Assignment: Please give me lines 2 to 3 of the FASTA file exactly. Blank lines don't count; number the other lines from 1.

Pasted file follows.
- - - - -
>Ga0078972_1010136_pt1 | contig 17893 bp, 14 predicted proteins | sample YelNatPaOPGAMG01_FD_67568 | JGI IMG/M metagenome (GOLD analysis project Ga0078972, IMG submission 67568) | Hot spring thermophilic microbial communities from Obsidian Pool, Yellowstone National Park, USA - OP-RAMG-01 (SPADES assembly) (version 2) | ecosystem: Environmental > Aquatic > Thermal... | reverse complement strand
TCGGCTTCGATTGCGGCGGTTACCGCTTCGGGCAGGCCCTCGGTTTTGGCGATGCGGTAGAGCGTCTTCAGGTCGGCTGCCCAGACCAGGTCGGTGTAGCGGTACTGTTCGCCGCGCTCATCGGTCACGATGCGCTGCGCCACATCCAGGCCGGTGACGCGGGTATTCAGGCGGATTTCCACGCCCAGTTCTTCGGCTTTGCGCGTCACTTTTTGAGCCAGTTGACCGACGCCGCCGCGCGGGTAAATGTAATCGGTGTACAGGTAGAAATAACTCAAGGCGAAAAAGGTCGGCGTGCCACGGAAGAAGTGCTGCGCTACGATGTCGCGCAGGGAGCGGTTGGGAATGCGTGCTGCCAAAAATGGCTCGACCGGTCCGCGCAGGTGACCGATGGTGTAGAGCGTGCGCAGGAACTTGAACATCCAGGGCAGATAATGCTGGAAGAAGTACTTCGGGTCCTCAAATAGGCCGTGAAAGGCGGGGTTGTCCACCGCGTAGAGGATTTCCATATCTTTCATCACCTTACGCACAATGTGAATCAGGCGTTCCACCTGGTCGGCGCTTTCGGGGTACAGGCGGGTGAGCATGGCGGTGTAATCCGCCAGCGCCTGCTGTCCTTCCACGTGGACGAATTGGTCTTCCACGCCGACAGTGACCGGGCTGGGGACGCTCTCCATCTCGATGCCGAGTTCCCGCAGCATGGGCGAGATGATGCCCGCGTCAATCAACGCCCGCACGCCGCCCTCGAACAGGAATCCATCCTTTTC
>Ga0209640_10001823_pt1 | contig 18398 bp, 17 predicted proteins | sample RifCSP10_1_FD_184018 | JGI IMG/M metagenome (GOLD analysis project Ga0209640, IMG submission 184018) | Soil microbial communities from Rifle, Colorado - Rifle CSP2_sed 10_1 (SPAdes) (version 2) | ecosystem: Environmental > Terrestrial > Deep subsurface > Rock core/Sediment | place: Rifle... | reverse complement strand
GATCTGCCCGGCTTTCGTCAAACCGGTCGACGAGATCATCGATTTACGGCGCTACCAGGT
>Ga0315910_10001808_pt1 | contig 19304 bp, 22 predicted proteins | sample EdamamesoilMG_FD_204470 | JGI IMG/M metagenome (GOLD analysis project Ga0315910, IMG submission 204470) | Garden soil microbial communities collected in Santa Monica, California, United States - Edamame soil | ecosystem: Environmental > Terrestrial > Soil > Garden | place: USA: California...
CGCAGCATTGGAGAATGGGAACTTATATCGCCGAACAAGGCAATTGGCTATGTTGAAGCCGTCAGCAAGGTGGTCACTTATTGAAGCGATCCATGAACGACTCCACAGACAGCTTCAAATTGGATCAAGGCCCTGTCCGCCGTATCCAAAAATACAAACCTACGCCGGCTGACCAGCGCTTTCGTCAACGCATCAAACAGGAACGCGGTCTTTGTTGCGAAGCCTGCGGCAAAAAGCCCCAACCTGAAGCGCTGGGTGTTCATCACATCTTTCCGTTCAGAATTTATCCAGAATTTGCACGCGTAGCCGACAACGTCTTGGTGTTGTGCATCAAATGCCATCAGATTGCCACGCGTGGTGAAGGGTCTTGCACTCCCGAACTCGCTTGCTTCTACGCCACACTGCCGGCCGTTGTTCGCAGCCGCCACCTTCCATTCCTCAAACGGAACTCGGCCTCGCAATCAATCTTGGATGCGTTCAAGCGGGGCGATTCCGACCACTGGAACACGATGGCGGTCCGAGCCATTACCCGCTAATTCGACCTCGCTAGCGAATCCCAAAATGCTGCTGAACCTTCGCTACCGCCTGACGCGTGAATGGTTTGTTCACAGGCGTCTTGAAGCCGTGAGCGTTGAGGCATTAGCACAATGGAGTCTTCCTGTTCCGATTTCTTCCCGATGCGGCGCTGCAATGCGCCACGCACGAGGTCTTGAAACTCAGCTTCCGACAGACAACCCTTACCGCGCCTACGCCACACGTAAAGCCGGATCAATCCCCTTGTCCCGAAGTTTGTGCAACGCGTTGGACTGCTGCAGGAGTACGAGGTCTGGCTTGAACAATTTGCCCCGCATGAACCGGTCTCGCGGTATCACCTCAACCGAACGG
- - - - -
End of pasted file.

TCGGCTTCGATTGCGGCGGTTACCGCTTCGGGCAGGCCCTCGGTTTTGGCGATGCGGTAGAGCGTCTTCAGGTCGGCTGCCCAGACCAGGTCGGTGTAGCGGTACTGTTCGCCGCGCTCATCGGTCACGATGCGCTGCGCCACATCCAGGCCGGTGACGCGGGTATTCAGGCGGATTTCCACGCCCAGTTCTTCGGCTTTGCGCGTCACTTTTTGAGCCAGTTGACCGACGCCGCCGCGCGGGTAAATGTAATCGGTGTACAGGTAGAAATAACTCAAGGCGAAAAAGGTCGGCGTGCCACGGAAGAAGTGCTGCGCTACGATGTCGCGCAGGGAGCGGTTGGGAATGCGTGCTGCCAAAAATGGCTCGACCGGTCCGCGCAGGTGACCGATGGTGTAGAGCGTGCGCAGGAACTTGAACATCCAGGGCAGATAATGCTGGAAGAAGTACTTCGGGTCCTCAAATAGGCCGTGAAAGGCGGGGTTGTCCACCGCGTAGAGGATTTCCATATCTTTCATCACCTTACGCACAATGTGAATCAGGCGTTCCACCTGGTCGGCGCTTTCGGGGTACAGGCGGGTGAGCATGGCGGTGTAATCCGCCAGCGCCTGCTGTCCTTCCACGTGGACGAATTGGTCTTCCACGCCGACAGTGACCGGGCTGGGGACGCTCTCCATCTCGATGCCGAGTTCCCGCAGCATGGGCGAGATGATGCCCGCGTCAATCAACGCCCGCACGCCGCCCTCGAACAGGAATCCATCCTTTTC
>Ga0209640_10001823_pt1 | contig 18398 bp, 17 predicted proteins | sample RifCSP10_1_FD_184018 | JGI IMG/M metagenome (GOLD analysis project Ga0209640, IMG submission 184018) | Soil microbial communities from Rifle, Colorado - Rifle CSP2_sed 10_1 (SPAdes) (version 2) | ecosystem: Environmental > Terrestrial > Deep subsurface > Rock core/Sediment | place: Rifle... | reverse complement strand